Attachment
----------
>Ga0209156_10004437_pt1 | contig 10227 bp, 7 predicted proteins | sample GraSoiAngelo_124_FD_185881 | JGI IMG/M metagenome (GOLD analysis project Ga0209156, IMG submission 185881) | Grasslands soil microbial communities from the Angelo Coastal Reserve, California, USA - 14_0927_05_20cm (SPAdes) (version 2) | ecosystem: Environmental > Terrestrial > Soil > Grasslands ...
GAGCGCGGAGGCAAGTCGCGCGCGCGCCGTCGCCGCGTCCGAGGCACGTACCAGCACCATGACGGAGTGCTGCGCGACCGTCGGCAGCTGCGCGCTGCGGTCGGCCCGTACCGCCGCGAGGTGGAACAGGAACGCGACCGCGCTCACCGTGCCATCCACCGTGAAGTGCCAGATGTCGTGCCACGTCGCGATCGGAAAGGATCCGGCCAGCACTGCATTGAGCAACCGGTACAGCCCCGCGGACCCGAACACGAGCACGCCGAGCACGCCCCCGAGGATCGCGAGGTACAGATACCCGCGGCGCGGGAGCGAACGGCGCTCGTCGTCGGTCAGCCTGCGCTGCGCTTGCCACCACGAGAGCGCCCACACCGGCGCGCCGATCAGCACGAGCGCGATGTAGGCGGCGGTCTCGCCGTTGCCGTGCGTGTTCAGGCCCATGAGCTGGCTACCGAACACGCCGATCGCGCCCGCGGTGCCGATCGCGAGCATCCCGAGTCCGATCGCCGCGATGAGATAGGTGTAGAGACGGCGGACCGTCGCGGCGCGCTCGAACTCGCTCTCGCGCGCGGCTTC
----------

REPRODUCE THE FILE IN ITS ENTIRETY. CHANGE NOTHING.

>Ga0209156_10004437_pt1 | contig 10227 bp, 7 predicted proteins | sample GraSoiAngelo_124_FD_185881 | JGI IMG/M metagenome (GOLD analysis project Ga0209156, IMG submission 185881) | Grasslands soil microbial communities from the Angelo Coastal Reserve, California, USA - 14_0927_05_20cm (SPAdes) (version 2) | ecosystem: Environmental > Terrestrial > Soil > Grasslands ...
GAGCGCGGAGGCAAGTCGCGCGCGCGCCGTCGCCGCGTCCGAGGCACGTACCAGCACCATGACGGAGTGCTGCGCGACCGTCGGCAGCTGCGCGCTGCGGTCGGCCCGTACCGCCGCGAGGTGGAACAGGAACGCGACCGCGCTCACCGTGCCATCCACCGTGAAGTGCCAGATGTCGTGCCACGTCGCGATCGGAAAGGATCCGGCCAGCACTGCATTGAGCAACCGGTACAGCCCCGCGGACCCGAACACGAGCACGCCGAGCACGCCCCCGAGGATCGCGAGGTACAGATACCCGCGGCGCGGGAGCGAACGGCGCTCGTCGTCGGTCAGCCTGCGCTGCGCTTGCCACCACGAGAGCGCCCACACCGGCGCGCCGATCAGCACGAGCGCGATGTAGGCGGCGGTCTCGCCGTTGCCGTGCGTGTTCAGGCCCATGAGCTGGCTACCGAACACGCCGATCGCGCCCGCGGTGCCGATCGCGAGCATCCCGAGTCCGATCGCCGCGATGAGATAGGTGTAGAGACGGCGGACCGTCGCGGCGCGCTCGAACTCGCTCTCGCGCGCGGCTTC